Abbas denounced Hamas in the harshest terms, describing the terrorist group’s violent takeover of Gaza as a “coup” that seeks to institute a “project of darkness,” and said he would have no dialogue with “those murderous terrorists.”
Abbas said Hamas seeks to undermine the Palestinian movement toward statehood, describing the struggle between the terrorist group and his Fatah Party as a battle “between those who are using assassination and killing to achieve their goals, and those who are using the rules of law.”
Abbas explicitly rejected the use of violence as a means of achieving political objectives, declaring his commitment to “the peace process and the signed agreements with the Israeli side,” to “renouncing violence and terror” and to recognizing Israel.
Fayyad told 800 Muslim clergy in the West Bank that the new government would not tolerate incitement coming from mosques and would collect weapons from armed groups.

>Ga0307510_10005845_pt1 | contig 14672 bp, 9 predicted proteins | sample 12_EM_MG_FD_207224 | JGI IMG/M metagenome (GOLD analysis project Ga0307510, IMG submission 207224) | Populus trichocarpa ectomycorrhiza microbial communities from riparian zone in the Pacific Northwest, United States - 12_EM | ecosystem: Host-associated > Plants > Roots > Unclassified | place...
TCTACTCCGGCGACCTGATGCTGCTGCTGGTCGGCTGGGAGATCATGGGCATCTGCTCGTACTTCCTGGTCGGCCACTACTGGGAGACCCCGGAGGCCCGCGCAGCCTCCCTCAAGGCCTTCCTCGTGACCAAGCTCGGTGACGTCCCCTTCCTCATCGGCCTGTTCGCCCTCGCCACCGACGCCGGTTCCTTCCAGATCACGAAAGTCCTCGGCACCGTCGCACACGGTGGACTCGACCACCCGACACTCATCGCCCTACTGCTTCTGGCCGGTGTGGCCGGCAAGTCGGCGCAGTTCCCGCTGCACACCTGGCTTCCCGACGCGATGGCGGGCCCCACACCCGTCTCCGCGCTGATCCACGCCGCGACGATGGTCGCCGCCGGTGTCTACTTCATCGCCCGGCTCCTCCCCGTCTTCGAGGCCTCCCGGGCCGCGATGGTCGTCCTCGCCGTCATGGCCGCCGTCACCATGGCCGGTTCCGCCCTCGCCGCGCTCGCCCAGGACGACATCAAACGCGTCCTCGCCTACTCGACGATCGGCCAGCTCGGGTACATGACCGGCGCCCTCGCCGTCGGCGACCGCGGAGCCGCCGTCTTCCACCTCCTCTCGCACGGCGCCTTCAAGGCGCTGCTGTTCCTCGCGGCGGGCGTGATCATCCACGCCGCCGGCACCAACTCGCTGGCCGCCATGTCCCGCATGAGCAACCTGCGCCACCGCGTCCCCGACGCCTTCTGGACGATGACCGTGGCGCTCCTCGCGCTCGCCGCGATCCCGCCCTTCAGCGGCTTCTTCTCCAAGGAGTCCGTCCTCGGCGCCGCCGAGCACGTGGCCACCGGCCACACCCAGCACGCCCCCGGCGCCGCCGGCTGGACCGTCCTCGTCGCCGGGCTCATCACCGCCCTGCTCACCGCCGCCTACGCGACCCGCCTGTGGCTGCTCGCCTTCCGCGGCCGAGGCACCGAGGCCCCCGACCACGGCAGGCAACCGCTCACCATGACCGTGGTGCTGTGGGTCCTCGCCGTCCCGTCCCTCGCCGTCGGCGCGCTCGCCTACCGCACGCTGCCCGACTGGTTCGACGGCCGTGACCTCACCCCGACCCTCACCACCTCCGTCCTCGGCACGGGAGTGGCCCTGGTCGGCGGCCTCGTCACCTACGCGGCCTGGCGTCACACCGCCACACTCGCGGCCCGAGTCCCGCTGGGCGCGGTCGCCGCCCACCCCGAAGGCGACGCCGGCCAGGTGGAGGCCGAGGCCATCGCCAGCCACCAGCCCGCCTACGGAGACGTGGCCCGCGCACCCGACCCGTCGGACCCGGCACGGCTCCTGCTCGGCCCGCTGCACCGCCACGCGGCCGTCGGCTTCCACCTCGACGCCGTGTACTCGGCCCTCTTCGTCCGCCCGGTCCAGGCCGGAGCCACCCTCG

The new Palestinian government must continue to take additional steps to combat terrorism, fight corruption and establish the rule of law.
Measures taken by Israel and the United States to support the new Palestinian government will depend on consistent Palestinian implementation of these critical steps:
Maintaining its commitment to the internationally approved principles of recognizing Israel’s right to exist, fighting terrorism and accepting previous Israeli-Palestinian agreements.
Continuing with its policy of rejecting an accommodation with an unreconstructed Hamas that opposes peace with Israel.
Upholding strict accountability and full transparency in the use of foreign assistance.
The Arab states must help Abbas by isolating Hamas diplomatically and economically.